Wayne Hsiung
Published on
December 27, 2013

The Right Target

 Anti-gentrification protesters in San Francisco block the Google shuttle.
Anti-gentrification protesters in San Francisco block the Google shuttle.

A flashy protest campaign was launched in the Bay Area a few weeks ago, and, immediately, it was hit by a torrent of criticism for its choice of target. 

"The protesters are alienating potential allies!"

"This company is one of the good ones. They're trying to make progress! Haven't you heard their amazing corporate motto?"

"There isn't coherence about the issues in this protest... or a realistic demand for change!"

You might think that I'm writing about DxE's "It's Not Food, It's Violence" campaign against Chipotle. That would not be a bad guess. Chipotle describes itself as an ally to the AR movement. It has a beautiful corporate motto: "Food with Integrity." And even some AR activists, with a narrow view of this movement's ambitions (and a similarly narrow understanding of the theory of nonviolent direct action), say they are puzzled by the campaign. 

But you would be wrong.

I'm writing, instead, about the protests against the "Google shuttles" and the tech-financed gentrification they have come to represent.

Let's give our readers some backdrop. For the past 10 years, tech money from Silicon Valley has been infusing itself into SF and Oakland. The result is skyrocketing rental prices that are effectively excluding those from the lower (or even middle) classes from their long-time homes. Families that have lived in these historic neighborhoods for decades are being evicted by profiteering landlords, armed with swarming teams of unscrupulous lawyers, who find legal pretenses for kicking them out -- even where they've been perfect tenants for years. The goal is to replace these long-time tenants with high-paid tech workers, or to knock down the buildings to make expensive condos. Not only is this a tragedy for the individuals who lose their homes, but the resulting demographic exclusivity compromises the Bay Area's historic role as a community renowned for its inclusiveness, innovation, and commitment to social justice.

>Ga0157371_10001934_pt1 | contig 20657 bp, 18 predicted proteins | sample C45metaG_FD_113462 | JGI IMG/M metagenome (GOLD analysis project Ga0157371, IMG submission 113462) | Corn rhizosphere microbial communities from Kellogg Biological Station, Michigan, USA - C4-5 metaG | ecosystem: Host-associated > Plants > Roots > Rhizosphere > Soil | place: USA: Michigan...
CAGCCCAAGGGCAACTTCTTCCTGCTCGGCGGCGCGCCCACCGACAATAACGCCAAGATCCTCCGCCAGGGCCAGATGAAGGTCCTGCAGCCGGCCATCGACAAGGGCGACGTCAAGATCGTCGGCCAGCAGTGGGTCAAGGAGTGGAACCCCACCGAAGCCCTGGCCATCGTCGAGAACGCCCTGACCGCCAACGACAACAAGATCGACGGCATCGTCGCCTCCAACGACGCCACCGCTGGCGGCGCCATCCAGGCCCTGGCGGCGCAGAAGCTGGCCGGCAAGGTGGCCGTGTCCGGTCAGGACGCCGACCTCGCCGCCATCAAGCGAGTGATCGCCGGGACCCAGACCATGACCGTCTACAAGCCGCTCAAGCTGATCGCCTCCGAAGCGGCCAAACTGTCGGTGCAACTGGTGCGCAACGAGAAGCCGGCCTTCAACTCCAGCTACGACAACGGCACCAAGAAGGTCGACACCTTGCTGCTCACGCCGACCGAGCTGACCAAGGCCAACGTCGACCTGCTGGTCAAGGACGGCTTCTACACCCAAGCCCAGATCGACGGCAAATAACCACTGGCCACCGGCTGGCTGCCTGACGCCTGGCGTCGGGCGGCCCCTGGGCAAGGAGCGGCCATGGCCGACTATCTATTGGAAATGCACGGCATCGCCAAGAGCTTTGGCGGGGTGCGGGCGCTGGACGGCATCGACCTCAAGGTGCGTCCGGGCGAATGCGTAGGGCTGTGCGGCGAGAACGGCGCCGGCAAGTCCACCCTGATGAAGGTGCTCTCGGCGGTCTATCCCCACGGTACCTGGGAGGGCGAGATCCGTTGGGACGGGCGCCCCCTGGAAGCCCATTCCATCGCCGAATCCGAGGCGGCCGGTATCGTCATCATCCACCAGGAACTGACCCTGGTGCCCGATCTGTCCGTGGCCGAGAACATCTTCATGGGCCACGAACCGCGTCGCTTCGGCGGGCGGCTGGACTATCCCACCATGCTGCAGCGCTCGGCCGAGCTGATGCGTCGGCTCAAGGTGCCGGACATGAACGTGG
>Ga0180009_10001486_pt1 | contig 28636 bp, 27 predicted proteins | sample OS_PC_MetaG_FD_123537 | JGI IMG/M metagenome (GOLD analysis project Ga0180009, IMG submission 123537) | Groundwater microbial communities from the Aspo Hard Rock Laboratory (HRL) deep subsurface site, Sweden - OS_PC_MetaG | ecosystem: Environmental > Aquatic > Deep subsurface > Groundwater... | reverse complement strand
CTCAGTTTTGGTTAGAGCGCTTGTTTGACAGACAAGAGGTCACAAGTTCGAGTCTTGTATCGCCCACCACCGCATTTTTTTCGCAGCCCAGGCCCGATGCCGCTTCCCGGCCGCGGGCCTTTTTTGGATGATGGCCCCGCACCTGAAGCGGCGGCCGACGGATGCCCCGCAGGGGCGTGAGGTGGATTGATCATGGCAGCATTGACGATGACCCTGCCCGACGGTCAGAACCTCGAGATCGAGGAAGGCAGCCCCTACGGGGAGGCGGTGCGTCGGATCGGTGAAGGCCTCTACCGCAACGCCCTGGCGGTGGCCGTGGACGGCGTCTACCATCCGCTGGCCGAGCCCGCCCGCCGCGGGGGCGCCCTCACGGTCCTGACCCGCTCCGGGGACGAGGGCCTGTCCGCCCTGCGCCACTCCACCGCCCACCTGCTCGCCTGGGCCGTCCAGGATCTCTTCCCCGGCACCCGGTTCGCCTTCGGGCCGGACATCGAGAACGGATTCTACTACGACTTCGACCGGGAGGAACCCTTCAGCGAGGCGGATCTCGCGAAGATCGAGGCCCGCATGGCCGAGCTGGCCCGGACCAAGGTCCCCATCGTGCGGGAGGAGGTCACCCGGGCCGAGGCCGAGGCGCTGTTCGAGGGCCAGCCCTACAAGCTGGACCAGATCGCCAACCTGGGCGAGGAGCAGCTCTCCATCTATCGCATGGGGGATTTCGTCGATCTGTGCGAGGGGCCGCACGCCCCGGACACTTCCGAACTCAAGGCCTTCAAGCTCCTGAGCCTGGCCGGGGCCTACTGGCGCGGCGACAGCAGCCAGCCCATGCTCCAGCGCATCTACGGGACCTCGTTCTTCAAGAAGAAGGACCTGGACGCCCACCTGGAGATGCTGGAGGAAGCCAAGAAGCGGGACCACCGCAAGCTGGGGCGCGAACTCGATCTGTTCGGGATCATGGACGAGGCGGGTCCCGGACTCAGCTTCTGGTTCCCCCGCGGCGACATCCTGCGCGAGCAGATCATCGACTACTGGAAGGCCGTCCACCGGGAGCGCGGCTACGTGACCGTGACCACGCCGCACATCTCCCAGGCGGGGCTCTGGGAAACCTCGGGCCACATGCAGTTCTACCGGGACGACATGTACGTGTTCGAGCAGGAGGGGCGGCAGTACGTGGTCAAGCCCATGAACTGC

Construction in the Bay Area is booming, but  as the New York Times notes , the beneficiaries are not the city's historical residents, but tech companies and their wealthy employees. 
Construction in the Bay Area is booming, but as the New York Times notes , the beneficiaries are not the city's historical residents, but tech companies and their wealthy employees.

The protesters decided they needed to do something about this, and they chose Google -- and its intimidating fleet of "elites-only" buses that ferry employees from SF to Silicon Valley -- as their target. By choosing a "sexy" target, one with huge public influence, and one that is known as a "good company," they immediately triggered not just media attention (in social and mainstream media alike).... but a firestorm of criticism.

Critics complained that the protesters had no realistic or coherent demands ("What control does Google have over housing policy in SF?") , that they were alienating potential allies ("Tech workers are liberal!"), and that Google (whose company motto is famously, "Don't be evil.") was far from the worst offender in corporate America.The critics complained: "Why not target City Hall for its failure to address the housing shortage? Or one of the evil real estate companies pushing for evictions? Or even one of the tech companies that has a less sterling reputation than Google?"

The critics, however, are missing the point of nonviolent direct action. The point is not to affect one of the tiny cogs of injustice in some marginal way. For sure, a protest against a landlord could stop a single eviction. Absolutely, a protest against City Hall might achieve some marginal shift in policy (that would mostly likely be repealed or evaded by enterprising lawyers and lobbyists). Those protests and goals might very well be worthwhile. But the primary goal of nonviolent direct action has never been marginal. The goal is to change the way we think about an issue. And by doing so, to effect real and permanent change -- rather than marginal shifts that are too easily reversed -- in the way we act, too